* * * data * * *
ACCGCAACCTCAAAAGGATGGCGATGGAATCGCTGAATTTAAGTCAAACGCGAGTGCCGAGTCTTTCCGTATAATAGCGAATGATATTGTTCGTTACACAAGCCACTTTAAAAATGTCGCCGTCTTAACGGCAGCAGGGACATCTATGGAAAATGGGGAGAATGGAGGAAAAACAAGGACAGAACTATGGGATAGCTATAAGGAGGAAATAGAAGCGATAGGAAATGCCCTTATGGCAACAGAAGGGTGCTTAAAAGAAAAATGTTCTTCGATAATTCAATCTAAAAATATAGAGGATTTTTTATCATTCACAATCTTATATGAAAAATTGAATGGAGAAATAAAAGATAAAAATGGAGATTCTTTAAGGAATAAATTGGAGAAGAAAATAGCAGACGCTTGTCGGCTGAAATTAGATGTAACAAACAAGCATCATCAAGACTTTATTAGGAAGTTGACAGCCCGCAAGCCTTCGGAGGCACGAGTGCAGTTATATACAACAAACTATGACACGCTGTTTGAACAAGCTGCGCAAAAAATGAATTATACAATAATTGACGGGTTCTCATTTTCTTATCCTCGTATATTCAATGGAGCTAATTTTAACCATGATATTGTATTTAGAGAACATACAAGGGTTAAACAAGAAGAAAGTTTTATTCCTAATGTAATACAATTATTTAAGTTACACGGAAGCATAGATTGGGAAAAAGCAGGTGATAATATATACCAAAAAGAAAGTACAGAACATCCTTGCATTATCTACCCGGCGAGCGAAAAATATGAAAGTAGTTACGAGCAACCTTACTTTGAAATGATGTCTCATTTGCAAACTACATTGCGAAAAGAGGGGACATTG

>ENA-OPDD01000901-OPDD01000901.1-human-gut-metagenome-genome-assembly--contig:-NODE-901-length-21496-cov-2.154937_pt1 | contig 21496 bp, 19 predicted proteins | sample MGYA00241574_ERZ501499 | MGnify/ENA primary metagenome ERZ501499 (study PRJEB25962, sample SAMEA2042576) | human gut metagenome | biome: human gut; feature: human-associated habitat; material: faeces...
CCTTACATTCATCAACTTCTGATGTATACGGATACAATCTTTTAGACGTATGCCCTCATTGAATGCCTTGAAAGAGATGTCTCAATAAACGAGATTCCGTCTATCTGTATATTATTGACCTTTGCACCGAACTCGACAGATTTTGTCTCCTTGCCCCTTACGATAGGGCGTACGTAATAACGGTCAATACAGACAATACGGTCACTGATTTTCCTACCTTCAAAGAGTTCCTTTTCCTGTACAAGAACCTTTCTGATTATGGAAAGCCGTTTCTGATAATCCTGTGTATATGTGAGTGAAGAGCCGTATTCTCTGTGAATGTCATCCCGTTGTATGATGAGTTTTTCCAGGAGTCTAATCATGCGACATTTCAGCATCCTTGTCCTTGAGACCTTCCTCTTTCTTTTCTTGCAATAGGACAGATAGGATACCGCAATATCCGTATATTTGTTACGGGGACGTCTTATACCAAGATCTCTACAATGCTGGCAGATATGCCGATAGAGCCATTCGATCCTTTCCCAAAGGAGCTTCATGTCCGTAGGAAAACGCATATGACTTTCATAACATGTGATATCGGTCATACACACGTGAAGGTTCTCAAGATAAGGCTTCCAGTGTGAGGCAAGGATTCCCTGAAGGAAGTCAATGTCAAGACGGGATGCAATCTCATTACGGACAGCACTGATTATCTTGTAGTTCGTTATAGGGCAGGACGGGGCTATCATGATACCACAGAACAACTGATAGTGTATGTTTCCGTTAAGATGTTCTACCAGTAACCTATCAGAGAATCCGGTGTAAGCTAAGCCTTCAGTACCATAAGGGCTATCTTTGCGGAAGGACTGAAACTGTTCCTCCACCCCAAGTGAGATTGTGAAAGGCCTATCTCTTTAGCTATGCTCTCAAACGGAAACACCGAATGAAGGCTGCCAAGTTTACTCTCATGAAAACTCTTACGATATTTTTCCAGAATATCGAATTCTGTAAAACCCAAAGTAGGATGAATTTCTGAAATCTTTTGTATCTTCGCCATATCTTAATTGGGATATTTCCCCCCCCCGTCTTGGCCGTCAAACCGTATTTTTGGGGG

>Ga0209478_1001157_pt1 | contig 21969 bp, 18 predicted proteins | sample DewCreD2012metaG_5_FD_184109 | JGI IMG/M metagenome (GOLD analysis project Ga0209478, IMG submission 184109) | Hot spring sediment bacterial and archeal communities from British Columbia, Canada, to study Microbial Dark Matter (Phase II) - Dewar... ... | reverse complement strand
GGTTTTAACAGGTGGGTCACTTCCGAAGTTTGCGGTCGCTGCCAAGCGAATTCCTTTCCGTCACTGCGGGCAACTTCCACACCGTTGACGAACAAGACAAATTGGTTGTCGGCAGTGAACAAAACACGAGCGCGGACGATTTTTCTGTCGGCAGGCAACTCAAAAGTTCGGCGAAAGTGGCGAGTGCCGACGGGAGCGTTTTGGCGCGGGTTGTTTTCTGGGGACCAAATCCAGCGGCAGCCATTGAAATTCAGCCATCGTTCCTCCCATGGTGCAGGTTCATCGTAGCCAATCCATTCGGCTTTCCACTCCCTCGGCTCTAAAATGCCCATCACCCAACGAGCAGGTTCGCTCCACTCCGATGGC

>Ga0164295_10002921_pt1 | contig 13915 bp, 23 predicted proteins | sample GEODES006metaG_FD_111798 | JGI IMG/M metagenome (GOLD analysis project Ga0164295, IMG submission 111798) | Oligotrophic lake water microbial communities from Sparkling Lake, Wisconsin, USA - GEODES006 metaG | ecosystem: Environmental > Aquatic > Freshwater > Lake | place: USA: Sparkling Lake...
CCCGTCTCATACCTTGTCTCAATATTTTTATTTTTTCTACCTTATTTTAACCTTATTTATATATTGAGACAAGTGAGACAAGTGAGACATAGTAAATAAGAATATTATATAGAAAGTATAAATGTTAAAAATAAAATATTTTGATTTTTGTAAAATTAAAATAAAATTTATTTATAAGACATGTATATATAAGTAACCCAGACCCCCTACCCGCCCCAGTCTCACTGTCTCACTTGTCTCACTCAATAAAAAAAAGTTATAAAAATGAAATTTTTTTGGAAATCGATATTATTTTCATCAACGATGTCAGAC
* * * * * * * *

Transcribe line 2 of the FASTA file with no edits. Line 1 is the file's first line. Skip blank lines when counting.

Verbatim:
>ENA-OPDD01000901-OPDD01000901.1-human-gut-metagenome-genome-assembly--contig:-NODE-901-length-21496-cov-2.154937_pt1 | contig 21496 bp, 19 predicted proteins | sample MGYA00241574_ERZ501499 | MGnify/ENA primary metagenome ERZ501499 (study PRJEB25962, sample SAMEA2042576) | human gut metagenome | biome: human gut; feature: human-associated habitat; material: faeces...